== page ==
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COP26: 'I head to Glasgow an optimist,' US climate envoy John Kerry says

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John Kerry, U.S. special presidential envoy for climate, speaking at a summit in New York City in September.
Source: Riccardo Savi/Getty Images Entertainment via Getty Images

Buoyed by international commitments ahead of COP26 and the promise of technological breakthroughs, top U.S. climate diplomat John Kerry is heading to the Glasgow summit with optimism.

The lead up to the talks, which kick off Oct. 31, has already summoned more climate pledges than ever before, according to Kerry, the former U.S. secretary of state who now serves as U.S. President Joe Biden's special envoy for climate.

"In that regard, Glasgow has already seen success," Kerry said during an Oct. 28 event at the London School of Economics and Political Science.

COP26 will see the U.S. return to the negotiating table after former President Donald Trump removed the country from the Paris Agreement on climate change, through which nations agreed to limit global warming to 2 degrees C and ideally below 1.5 degrees.

"No-one is exaggerating when they call [climate change] an existential threat," Kerry said. "That is what makes this the decade of decision, and now we must make it the decade of action."

READ: COP26: Tension and angst on eve of critical UN climate summit

During the years of U.S. disengagement, the U.K., Europe, as well as cities and other stakeholders across the U.S. filled the breach, the climate envoy said, adding that the world owes them a debt of gratitude. Under President Biden, "Every department, every agency, every cabinet official is at the table."

"Paris did pull us back from the brink [and] gave the world a chance to save ourselves," Kerry said. Nationally Determined Contributions from countries laying out their commitments toward delivering on the Paris goals are a "huge improvement of where we had been," and send an important signal to the market, with investments in renewable energy surging, he said.

Indeed, renewables dominate investment in new power generation and are expected to make up 70% of 2021's total of $530 billion spent on fresh capacity, the International Energy Agency said in June.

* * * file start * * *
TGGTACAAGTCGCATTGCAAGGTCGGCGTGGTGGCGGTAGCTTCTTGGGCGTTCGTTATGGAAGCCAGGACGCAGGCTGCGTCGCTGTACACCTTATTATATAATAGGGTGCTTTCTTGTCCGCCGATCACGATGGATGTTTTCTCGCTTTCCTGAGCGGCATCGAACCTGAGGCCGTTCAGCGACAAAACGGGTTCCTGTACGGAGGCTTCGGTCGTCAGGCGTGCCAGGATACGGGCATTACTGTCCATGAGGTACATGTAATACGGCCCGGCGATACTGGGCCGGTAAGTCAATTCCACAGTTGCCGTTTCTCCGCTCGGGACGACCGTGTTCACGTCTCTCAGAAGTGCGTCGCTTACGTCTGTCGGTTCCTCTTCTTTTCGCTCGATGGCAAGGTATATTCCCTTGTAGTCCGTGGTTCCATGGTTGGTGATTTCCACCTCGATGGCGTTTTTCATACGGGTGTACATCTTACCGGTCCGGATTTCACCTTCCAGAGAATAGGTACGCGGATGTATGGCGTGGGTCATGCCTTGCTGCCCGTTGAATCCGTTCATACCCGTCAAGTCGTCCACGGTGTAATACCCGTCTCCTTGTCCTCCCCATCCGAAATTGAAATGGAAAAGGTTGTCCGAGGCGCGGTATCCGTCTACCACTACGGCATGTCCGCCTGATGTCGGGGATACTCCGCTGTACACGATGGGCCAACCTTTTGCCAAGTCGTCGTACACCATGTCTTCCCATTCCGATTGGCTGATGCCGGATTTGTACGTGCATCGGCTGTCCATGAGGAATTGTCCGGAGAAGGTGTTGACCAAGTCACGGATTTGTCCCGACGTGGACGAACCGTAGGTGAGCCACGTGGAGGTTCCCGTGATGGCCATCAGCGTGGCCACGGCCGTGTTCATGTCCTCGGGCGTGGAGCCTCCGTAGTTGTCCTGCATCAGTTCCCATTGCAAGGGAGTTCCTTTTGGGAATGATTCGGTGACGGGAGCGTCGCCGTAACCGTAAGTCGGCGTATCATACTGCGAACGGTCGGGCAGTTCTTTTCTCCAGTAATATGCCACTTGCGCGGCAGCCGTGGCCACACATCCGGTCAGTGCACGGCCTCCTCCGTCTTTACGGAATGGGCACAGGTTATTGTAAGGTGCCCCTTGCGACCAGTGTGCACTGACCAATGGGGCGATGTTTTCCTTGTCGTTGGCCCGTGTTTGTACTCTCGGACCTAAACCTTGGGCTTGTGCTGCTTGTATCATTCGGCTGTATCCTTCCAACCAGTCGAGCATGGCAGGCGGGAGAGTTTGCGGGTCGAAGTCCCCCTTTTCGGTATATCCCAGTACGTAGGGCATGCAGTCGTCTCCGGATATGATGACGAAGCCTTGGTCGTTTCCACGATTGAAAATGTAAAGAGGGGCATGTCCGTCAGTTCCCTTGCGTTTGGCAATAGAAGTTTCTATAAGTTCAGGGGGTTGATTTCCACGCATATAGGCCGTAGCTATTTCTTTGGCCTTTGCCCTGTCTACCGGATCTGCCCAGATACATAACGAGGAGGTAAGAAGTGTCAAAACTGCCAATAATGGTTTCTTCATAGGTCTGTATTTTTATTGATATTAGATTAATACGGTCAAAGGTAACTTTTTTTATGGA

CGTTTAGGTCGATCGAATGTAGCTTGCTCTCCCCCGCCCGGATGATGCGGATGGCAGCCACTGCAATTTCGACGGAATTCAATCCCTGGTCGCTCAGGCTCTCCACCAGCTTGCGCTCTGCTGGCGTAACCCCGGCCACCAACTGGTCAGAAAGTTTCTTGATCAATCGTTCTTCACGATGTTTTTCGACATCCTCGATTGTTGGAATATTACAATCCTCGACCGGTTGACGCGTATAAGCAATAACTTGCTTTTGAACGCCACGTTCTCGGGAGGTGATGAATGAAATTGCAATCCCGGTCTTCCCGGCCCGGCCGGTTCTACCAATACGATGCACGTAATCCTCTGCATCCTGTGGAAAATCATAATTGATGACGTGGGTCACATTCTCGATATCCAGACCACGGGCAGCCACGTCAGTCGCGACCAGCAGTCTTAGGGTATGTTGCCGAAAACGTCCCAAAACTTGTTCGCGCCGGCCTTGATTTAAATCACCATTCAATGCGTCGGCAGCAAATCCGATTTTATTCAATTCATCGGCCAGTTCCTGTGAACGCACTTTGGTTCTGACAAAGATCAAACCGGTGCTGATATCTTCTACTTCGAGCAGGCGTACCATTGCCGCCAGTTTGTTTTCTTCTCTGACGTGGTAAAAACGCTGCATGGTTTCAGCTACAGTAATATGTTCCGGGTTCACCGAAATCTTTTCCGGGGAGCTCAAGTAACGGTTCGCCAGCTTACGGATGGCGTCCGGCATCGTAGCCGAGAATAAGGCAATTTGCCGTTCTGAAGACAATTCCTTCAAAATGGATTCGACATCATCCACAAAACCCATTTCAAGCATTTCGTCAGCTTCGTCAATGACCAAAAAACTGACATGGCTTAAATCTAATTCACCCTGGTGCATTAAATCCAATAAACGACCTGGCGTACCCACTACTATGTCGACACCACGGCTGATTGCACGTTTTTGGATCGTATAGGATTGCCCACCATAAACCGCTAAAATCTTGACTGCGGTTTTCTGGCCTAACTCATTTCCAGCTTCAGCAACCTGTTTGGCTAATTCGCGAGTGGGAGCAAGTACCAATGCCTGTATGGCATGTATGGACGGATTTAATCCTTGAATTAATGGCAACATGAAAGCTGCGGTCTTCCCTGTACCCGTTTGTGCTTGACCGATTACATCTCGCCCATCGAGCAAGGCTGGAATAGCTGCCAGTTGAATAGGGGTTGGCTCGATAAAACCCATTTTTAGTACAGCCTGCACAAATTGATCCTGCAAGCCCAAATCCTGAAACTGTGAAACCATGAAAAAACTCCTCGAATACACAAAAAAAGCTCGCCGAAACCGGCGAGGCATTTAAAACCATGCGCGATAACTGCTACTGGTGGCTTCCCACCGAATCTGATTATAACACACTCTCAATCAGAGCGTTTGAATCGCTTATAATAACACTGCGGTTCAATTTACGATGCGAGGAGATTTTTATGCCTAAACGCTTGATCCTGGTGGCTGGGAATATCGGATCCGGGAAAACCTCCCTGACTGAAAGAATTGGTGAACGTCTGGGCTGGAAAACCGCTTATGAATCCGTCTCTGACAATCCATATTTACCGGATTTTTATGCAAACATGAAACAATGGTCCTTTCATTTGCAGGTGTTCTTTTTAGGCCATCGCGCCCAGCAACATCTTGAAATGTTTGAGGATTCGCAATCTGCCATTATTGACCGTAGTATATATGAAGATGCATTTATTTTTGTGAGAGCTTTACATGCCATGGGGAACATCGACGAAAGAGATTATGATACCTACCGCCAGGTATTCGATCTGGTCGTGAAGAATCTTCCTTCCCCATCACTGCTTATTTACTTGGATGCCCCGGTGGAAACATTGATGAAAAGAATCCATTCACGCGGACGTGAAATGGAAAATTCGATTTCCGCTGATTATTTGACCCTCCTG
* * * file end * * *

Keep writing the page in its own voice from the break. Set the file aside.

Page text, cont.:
'Let's get this done'

While some countries have already been able to transform their power systems to rely mainly on renewables, many developing nations face legitimate economic challenges as they seek to transition away from fossil fuels, Kerry said. Consensus on financial support from the developed world is a key agenda item for COP26, with a target of $100 billion.

"What I want to see in Glasgow ... is to get a better understanding of how to deploy that money," Kerry said. Partnerships between developed and emerging economies can be an effective tool for this deployment, he said, drawing on the example of a U.S.-India partnership on rolling out India's renewables fleet. If successful, India can in turn rally others in the developing world and lead by example, he said.

Seeing the promise of green business models, even oil-rich nations such as Saudi Arabia are beginning to pivot their economies toward clean energy, Kerry said, pointing to a green hydrogen project in the country that is aiming to export the fuel into Europe.

"These are not just sketches of the imagination, these are real things people are investing in," the climate envoy said, adding that economies not yet backing the transition will soon feel financially compelled to not miss out.

"The race for the new technologies is going to result in unbelievable numbers of new jobs and a lot of money is going to be made," he said, referring to technologies like batteries, direct air capture and hydrogen.

"Let's get this done, it's doable," Kerry said about the COP26 talks. "I head to Glasgow an optimist."